Hope you’ll read along and if you read “Me Before You” don’t hesitate to comment your thoughts. Here’s to finishing pick no. 2 in less than a month!

LAoNP

 
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Foodie Bites

Happy First Day of Spring

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[Image via Sylvia’s Simple Life]

I am beyond happy that today is the first day of Spring. Winter ’13/’14 was horrible. Before you go rolling your eyes at this Southern lady, can I first say that 1. I spent the majority of February frozen in New York and 2. It snowed at my house in Florida — yes, Florida. In what world is that natural?! 

To welcome Spring — and hopefully warmer temperatures — I am sharing a recipe for a pretty Spring cookie that I made for the birthday of my sweet friend Jennie last year. The recipe is very easy, as it uses store-bought Funfetti cake mix, and produces a colorful, almost downright girly cookie reminiscent of the bright pastels of Spring.

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Funfetti Cookie Sandwiches

1 box Funfetti Cake mix

2 tsp. cornstarch

1/3 c. oil

2 eggs

1 container frosting of your choice (or be ambitious and make your own)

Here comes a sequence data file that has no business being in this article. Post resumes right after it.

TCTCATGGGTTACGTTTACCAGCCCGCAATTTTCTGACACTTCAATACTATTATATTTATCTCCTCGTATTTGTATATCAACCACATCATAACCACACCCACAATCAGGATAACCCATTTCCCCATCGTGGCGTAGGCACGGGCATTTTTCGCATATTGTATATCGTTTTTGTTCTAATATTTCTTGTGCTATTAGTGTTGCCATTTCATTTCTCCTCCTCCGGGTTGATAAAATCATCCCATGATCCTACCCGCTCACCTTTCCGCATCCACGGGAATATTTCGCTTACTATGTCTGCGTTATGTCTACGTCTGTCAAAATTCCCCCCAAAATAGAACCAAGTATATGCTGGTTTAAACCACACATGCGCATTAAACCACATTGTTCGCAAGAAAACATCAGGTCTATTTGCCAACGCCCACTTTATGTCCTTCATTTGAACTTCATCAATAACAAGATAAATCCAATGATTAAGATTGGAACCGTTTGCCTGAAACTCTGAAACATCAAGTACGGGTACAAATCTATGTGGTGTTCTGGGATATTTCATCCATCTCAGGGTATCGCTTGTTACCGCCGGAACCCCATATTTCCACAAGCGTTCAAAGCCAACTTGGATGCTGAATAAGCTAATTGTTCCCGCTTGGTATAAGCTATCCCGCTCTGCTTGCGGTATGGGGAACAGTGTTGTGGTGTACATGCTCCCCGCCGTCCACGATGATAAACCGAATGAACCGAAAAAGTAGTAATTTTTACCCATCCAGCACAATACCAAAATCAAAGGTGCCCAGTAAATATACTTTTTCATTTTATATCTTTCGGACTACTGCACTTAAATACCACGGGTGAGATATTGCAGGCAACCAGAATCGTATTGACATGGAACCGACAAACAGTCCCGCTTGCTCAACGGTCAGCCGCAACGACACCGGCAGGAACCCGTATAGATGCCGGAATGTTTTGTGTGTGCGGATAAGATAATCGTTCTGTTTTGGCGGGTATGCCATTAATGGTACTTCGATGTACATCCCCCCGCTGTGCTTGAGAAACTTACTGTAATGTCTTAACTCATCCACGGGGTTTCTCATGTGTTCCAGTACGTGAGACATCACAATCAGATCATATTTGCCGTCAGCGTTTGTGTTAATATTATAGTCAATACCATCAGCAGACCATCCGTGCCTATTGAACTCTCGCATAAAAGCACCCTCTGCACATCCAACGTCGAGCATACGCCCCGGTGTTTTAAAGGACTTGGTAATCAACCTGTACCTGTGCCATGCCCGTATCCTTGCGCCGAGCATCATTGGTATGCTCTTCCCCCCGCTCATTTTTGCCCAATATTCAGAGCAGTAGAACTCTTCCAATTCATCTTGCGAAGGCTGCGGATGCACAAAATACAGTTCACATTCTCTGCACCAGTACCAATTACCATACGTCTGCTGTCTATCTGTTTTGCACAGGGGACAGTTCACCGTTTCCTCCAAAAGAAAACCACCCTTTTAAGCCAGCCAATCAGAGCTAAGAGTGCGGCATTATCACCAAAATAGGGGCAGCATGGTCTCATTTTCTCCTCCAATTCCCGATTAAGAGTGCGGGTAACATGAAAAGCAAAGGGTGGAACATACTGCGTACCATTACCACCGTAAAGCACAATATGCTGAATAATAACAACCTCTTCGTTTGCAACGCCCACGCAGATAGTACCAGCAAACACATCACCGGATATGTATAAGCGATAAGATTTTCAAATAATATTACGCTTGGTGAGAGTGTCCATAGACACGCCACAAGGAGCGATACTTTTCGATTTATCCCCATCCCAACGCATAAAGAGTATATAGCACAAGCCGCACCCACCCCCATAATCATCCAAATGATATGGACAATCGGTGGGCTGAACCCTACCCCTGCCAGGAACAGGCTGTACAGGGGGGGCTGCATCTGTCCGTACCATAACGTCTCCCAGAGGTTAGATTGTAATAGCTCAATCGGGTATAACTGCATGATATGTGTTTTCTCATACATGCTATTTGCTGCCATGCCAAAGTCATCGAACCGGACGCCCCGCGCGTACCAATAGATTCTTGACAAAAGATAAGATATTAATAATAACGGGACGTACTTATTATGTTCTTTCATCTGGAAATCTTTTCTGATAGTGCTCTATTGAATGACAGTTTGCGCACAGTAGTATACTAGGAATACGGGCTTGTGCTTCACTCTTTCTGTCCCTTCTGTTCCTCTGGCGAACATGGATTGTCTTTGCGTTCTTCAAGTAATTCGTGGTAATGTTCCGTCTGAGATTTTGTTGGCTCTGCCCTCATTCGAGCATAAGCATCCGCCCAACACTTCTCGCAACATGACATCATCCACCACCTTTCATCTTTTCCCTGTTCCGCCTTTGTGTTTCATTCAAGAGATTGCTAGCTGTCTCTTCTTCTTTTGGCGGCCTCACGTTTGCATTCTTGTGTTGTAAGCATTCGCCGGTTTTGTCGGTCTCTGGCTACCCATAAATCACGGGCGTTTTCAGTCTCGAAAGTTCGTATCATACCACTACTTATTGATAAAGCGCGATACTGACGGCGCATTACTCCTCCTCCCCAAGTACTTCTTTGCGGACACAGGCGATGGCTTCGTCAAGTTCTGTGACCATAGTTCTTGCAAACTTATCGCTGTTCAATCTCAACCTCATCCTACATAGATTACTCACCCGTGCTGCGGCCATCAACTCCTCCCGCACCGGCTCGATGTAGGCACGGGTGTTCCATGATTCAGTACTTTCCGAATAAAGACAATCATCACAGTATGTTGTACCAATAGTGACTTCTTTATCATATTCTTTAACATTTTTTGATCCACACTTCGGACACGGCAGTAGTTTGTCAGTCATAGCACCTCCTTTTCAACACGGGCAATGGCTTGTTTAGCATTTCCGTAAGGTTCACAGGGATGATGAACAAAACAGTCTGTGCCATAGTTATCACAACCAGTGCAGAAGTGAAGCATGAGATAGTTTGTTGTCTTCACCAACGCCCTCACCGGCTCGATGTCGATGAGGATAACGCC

sprinkles or colored sugar

Preheat oven to 375F. Combine cake mix, cornstarch, oil and eggs. Mix thoroughly, making sure to break up any lumps in the batter. Roll into balls that are about 1-inch and drop onto greased cookie sheet. Slightly flatten cookie dough on sheet. Bake for 8 to 10 minutes (I like to take them out at 8 minutes and then let them cool on the hot cookie sheet for another two minutes so they stay soft). Remove from cookie sheet and let cool completely on wire rack.

Once cooled, match up cookies with their mate by size. Frost the bottom side of the cookie and assemble cookie sandwich. Cover a shallow plate with sprinkles and then roll the frosted sides of your cookie through the sprinkles or sugar. Let frosting set for an hour or so before attempting to package, just make sure you don’t eat them all while waiting for them to setup!

Yields:  12 sandwiches or 24 single cookies